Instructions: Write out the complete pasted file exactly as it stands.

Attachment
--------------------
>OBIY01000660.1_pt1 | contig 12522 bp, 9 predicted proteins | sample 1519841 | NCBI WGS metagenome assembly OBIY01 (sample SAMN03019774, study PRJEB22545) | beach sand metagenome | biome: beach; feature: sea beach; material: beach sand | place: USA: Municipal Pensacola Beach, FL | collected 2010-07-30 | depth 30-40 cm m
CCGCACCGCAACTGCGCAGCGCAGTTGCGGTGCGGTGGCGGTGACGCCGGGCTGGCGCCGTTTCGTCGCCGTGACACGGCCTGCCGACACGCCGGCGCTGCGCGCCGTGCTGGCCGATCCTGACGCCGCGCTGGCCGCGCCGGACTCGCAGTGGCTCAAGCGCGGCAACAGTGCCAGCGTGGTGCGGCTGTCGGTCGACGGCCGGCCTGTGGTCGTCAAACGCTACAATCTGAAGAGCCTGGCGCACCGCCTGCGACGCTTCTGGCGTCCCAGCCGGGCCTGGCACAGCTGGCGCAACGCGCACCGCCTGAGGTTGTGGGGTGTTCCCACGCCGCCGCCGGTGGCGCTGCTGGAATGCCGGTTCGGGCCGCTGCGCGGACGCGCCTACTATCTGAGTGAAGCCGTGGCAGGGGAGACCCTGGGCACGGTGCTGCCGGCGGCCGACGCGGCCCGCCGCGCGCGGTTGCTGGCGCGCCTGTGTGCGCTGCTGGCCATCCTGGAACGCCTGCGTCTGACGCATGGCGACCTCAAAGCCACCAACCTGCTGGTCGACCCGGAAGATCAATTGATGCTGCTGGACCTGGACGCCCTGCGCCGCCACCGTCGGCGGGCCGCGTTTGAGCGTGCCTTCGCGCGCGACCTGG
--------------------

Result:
>OBIY01000660.1_pt1 | contig 12522 bp, 9 predicted proteins | sample 1519841 | NCBI WGS metagenome assembly OBIY01 (sample SAMN03019774, study PRJEB22545) | beach sand metagenome | biome: beach; feature: sea beach; material: beach sand | place: USA: Municipal Pensacola Beach, FL | collected 2010-07-30 | depth 30-40 cm m
CCGCACCGCAACTGCGCAGCGCAGTTGCGGTGCGGTGGCGGTGACGCCGGGCTGGCGCCGTTTCGTCGCCGTGACACGGCCTGCCGACACGCCGGCGCTGCGCGCCGTGCTGGCCGATCCTGACGCCGCGCTGGCCGCGCCGGACTCGCAGTGGCTCAAGCGCGGCAACAGTGCCAGCGTGGTGCGGCTGTCGGTCGACGGCCGGCCTGTGGTCGTCAAACGCTACAATCTGAAGAGCCTGGCGCACCGCCTGCGACGCTTCTGGCGTCCCAGCCGGGCCTGGCACAGCTGGCGCAACGCGCACCGCCTGAGGTTGTGGGGTGTTCCCACGCCGCCGCCGGTGGCGCTGCTGGAATGCCGGTTCGGGCCGCTGCGCGGACGCGCCTACTATCTGAGTGAAGCCGTGGCAGGGGAGACCCTGGGCACGGTGCTGCCGGCGGCCGACGCGGCCCGCCGCGCGCGGTTGCTGGCGCGCCTGTGTGCGCTGCTGGCCATCCTGGAACGCCTGCGTCTGACGCATGGCGACCTCAAAGCCACCAACCTGCTGGTCGACCCGGAAGATCAATTGATGCTGCTGGACCTGGACGCCCTGCGCCGCCACCGTCGGCGGGCCGCGTTTGAGCGTGCCTTCGCGCGCGACCTGG